The Drive To Learn
What the East Asian Experience Tells Us about
Raising Students Who Excel
Who is responsible for a student’s learning?
Responsibility for learning in America
American schools spare no effort, within the limitations of their budget, to make themselves into places that children will want to attend. Many schools are physically attractive inside and out. Most have gymnasiums and cafeterias; some have swimming pools and sports arenas. Some have central heating and air conditioning. They offer an array of curricular electives and extracurricular activities.
They are publicized as “child-centered” places where warm and friendly teachers try to make learning fun and – in order to promote each individual child’s fulfillment – to accommodate their students’ needs, preferences, styles, emerging interests, and capacity for self-expression.
We rarely expect children to gain more skill or knowledge than they must have to become “proficient.” When many miss that modest mark, the adults usually lower the bar by means of grade inflation or a reduction of state-mandated standards. We don’t want to discourage children, overly stress their brains, or damage their self-esteem. As Seiji, the child who attended school in America and Japan put it: In America, “you [don’t] really have to really, really do it.”
What does all this tell us about the degree to which we believe our children are willing and able to take responsibility for their own learning? It’s almost as though the gaining of knowledge is a stealth objective, a useful by-product of what some have ridiculed as “edutainment.”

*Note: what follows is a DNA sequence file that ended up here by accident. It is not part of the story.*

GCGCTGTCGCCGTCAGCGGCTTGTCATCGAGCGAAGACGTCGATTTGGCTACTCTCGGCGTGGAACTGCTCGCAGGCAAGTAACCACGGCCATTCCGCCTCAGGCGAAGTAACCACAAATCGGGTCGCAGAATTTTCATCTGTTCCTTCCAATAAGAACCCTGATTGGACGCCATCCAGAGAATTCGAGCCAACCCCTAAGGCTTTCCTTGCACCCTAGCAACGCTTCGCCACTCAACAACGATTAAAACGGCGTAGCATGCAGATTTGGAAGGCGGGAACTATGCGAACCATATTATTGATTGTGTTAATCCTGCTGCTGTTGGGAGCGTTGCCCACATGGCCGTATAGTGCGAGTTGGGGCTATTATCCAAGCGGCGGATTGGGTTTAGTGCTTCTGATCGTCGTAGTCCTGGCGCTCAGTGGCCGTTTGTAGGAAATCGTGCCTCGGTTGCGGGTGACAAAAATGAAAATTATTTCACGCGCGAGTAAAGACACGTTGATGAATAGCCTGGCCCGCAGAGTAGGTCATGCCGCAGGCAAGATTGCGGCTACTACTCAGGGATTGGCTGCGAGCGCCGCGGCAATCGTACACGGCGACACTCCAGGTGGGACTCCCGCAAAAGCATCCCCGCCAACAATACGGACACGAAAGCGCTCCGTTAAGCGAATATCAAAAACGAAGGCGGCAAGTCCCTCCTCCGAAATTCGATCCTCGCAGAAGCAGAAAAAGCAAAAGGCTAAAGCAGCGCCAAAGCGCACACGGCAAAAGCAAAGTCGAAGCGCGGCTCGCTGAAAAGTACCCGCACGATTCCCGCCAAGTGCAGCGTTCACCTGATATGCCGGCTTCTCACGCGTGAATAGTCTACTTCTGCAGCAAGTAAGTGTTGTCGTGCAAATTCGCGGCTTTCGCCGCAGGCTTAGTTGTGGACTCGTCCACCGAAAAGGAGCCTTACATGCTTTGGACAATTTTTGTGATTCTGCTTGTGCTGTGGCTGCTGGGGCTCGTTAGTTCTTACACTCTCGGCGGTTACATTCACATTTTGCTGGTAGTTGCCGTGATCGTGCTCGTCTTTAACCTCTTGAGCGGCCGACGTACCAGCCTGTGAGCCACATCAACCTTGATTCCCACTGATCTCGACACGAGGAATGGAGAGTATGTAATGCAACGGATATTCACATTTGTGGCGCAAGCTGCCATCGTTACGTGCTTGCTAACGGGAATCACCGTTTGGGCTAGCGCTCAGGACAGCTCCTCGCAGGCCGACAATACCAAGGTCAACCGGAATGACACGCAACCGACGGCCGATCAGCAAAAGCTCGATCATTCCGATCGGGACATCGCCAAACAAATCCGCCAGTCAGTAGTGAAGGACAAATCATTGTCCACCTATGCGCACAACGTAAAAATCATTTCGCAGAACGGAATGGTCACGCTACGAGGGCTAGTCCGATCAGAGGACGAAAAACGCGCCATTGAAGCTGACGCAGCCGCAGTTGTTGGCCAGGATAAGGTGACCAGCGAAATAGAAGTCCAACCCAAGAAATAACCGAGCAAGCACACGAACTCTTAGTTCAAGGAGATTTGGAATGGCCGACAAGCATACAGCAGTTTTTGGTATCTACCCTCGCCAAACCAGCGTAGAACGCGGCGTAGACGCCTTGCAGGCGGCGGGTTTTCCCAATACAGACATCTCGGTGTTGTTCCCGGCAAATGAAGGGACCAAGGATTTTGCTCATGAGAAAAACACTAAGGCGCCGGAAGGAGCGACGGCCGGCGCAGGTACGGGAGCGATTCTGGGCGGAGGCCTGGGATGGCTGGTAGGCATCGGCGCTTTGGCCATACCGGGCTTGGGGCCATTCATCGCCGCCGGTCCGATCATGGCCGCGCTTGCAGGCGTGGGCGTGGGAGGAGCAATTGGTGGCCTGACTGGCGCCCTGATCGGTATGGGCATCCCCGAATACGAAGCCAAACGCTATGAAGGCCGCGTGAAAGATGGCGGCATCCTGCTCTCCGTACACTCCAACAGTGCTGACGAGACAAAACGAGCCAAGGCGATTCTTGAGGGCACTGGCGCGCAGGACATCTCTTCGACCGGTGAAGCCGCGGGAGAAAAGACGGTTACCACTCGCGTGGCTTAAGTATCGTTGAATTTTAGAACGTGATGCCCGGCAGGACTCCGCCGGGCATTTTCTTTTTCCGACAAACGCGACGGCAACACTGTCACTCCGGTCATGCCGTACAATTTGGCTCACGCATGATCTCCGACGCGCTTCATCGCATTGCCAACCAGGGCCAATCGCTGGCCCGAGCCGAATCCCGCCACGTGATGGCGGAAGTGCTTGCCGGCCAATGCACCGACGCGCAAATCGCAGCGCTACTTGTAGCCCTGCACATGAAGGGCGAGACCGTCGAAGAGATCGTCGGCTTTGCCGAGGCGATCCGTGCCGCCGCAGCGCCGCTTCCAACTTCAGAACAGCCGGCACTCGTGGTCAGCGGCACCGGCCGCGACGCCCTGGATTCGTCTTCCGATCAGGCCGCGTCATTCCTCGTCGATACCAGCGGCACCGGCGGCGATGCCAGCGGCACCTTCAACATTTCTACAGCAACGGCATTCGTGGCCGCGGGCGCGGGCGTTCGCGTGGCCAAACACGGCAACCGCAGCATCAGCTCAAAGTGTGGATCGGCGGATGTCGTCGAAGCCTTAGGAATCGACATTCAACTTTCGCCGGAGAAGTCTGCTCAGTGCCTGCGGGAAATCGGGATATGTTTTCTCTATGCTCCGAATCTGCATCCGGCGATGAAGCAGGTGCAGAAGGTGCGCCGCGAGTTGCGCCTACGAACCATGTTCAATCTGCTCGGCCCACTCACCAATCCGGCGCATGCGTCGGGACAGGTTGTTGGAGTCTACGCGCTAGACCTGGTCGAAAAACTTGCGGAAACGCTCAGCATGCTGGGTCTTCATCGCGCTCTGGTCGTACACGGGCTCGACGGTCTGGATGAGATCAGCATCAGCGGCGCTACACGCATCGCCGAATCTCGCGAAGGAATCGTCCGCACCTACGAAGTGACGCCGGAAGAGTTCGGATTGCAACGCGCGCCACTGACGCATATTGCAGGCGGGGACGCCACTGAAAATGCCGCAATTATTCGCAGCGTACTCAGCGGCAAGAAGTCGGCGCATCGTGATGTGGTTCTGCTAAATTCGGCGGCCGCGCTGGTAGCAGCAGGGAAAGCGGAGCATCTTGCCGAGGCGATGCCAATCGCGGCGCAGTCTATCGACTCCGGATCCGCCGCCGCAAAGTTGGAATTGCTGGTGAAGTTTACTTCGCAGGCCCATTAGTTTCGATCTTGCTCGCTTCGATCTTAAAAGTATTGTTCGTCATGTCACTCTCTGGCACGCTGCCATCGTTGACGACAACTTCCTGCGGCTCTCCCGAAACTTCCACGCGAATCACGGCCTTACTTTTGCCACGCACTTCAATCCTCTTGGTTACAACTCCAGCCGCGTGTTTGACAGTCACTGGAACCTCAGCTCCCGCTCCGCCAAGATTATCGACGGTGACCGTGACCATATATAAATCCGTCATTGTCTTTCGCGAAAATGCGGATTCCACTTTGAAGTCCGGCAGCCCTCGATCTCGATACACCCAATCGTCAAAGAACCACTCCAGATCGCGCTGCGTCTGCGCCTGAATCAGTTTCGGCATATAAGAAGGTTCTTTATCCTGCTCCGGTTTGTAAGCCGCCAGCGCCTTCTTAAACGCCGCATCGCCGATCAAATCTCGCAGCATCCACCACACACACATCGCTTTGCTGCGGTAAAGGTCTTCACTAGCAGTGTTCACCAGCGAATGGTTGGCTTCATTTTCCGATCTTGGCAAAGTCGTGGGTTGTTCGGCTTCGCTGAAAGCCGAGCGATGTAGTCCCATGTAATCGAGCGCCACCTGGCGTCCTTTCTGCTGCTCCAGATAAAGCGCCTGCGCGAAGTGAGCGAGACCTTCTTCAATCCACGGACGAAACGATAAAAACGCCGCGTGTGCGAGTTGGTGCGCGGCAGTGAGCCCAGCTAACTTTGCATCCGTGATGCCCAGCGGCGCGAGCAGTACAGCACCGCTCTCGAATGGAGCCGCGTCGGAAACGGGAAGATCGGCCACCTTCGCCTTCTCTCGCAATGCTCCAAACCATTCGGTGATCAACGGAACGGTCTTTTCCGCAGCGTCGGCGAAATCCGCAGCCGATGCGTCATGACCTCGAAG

The findings of research completed between 1970 and the early 2000s strongly suggest that:
• After American children begin first grade, parents assume that the lion’s share of responsibility for their learning is being handed to their teachers. For a variety of reasons, parents step back into the roles of protector, esteem-builder, and cheerleader – rarely that of coach or trainer.
• American children encounter few – if any! – situations in which the adults in their lives expect them to master academic skills or knowledge. Their learning bar is set at mere proficiency. If they attain that and show signs of becoming well-liked and “well-rounded,” they’re fine.
• Teachers shoulder most of the responsibility for students’ learning. They provide an enjoyable learning situation, then facilitate the learning process while avoiding demands that might lead to student mental exhaustion. They’re responsible for (a) presenting the material to be learned, (b) creating strategies that will enable the students to enjoy studying it, and will motivate them to want to study it, (c) evaluating how well each student has learned the material, and (d) providing opportunities for the students to express their uniqueness, such as making choices (which book to read, which term paper topic to choose) or expressing their opinions openly.
Responsibility for learning in East Asia
In this book, I’ve said little about East Asian teachers, their teaching approaches, and their schools. We’ve deliberately concentrated on understanding East Asian students and their parents.